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Friday, 5 April 1946

Mr Archie Cameron n asked the Minister representing the Minister for Supply and Shipping, upon notice -

Does the Government propose to dispose of the flax mills now operating to private people?

Mr Dedman - The Minister for Supply and Shipping has supplied the following answer: -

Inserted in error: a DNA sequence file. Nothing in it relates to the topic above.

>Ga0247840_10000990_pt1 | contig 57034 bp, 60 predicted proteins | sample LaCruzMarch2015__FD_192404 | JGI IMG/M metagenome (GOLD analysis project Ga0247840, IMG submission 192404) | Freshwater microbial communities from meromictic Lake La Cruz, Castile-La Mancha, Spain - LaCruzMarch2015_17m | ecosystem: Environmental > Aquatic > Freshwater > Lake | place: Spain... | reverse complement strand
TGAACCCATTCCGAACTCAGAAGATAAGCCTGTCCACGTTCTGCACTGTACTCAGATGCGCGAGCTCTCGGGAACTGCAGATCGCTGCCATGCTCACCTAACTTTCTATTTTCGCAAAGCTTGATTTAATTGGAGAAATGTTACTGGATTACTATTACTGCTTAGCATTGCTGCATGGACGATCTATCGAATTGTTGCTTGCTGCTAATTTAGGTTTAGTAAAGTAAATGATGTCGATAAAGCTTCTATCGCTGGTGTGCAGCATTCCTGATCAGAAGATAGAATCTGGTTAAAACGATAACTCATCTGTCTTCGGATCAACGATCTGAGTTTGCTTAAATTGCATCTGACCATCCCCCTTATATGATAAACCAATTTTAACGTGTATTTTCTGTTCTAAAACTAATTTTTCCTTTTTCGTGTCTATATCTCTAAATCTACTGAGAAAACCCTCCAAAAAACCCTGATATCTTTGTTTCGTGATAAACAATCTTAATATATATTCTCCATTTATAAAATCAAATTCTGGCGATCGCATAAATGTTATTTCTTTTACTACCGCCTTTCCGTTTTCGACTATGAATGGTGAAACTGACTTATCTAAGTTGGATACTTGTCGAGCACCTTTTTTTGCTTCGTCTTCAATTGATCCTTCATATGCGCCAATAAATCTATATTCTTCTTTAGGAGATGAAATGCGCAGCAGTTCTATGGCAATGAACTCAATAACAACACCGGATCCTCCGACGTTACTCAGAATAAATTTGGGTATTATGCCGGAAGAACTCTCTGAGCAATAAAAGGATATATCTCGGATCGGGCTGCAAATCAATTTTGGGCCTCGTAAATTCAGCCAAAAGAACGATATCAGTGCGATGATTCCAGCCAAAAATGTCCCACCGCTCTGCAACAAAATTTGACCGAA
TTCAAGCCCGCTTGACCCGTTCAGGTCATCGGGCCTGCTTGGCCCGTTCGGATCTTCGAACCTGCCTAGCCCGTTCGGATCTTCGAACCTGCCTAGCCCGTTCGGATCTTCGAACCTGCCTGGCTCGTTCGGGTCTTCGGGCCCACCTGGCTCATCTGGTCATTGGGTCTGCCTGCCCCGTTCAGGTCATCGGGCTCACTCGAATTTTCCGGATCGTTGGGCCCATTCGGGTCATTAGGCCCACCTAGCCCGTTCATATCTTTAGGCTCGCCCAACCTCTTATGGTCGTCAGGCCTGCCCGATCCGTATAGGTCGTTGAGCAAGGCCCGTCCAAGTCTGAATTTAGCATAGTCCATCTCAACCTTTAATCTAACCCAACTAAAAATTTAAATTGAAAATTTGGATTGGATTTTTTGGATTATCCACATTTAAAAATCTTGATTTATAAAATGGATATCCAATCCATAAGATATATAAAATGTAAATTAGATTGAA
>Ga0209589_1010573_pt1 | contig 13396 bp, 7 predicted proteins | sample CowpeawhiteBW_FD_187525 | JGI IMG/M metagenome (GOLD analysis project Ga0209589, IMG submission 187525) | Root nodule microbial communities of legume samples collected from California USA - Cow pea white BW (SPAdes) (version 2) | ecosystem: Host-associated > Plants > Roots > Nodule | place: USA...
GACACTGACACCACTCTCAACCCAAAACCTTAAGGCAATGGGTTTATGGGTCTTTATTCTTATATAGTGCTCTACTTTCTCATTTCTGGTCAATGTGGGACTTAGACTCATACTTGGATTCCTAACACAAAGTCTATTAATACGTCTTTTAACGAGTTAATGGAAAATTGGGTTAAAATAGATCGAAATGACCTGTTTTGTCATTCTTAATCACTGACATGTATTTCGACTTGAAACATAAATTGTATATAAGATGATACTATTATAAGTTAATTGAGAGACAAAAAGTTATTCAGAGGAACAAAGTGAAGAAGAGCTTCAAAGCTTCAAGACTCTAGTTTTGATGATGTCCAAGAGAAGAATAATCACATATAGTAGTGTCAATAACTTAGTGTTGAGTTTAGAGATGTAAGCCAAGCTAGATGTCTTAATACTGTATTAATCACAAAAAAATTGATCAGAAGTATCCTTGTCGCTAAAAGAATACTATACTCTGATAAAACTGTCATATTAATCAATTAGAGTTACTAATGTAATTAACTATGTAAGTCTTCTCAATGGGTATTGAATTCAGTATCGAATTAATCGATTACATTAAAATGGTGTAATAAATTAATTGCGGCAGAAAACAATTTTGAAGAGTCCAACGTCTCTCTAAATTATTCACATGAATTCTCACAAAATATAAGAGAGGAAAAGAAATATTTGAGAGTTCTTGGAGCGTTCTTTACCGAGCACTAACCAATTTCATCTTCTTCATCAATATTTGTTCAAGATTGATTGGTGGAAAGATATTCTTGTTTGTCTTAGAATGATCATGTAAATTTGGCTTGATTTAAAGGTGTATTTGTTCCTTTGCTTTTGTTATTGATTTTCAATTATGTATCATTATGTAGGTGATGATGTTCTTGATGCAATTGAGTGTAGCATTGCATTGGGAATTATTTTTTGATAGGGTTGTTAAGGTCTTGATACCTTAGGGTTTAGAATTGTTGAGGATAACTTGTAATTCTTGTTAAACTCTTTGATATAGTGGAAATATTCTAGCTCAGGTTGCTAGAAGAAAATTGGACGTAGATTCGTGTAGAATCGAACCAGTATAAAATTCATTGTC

Under the arrangements made by the Commonwealth with the States through the Agricultural Council at its meeting held in Sydney on the8th February, 1946, the Common wealth agreed to continue the direction and control of flax production in Australia for a further period of two years on the basis of a 30,000- acre programme for the 1946 and 1947 sowings, as against a60,000-acre programme for the preceding five years, during which substantial quantities of fibre were exported to Britain to help her meet her urgent war demand for this commodity. The 30;060 acres was assessed as the area necessary to meet Australian requirements, plus a small margin for export. These arrangements were made with the object of determining whether or not. the industry could be placed on an economic basis under peace-time conditions, and the Commonwealth undertook to have research work intensified during the two-year period. The allocation of the acreage for this year's sowing was approved by the Agricultural Council and the sixteen mills required to process the straw from the 30,000 acres will be retained and operated by the Commonwealth. This will mean that these mills will continue in operation until about the 31st December, 1948, before which date the position will be reviewed by the Commonwealth and State Governments concerned. The nine mills in the areas in which the sowing of flax will be discontinued under the plan, will be closed as soon as the stocks of straw on hand at those mills from the 1945 and previous crops have been processed. These surplus mills will then be disposed of to the best advantage by public tender or as otherwise determined by the Commonwealth Disposals Commission. In addition, eight other mills situated in districts in which flaxgrowing was discontinued towards the end of the war with Germany, have already been closed and these either have been, or are being, disposed of, through the Disposals Commission.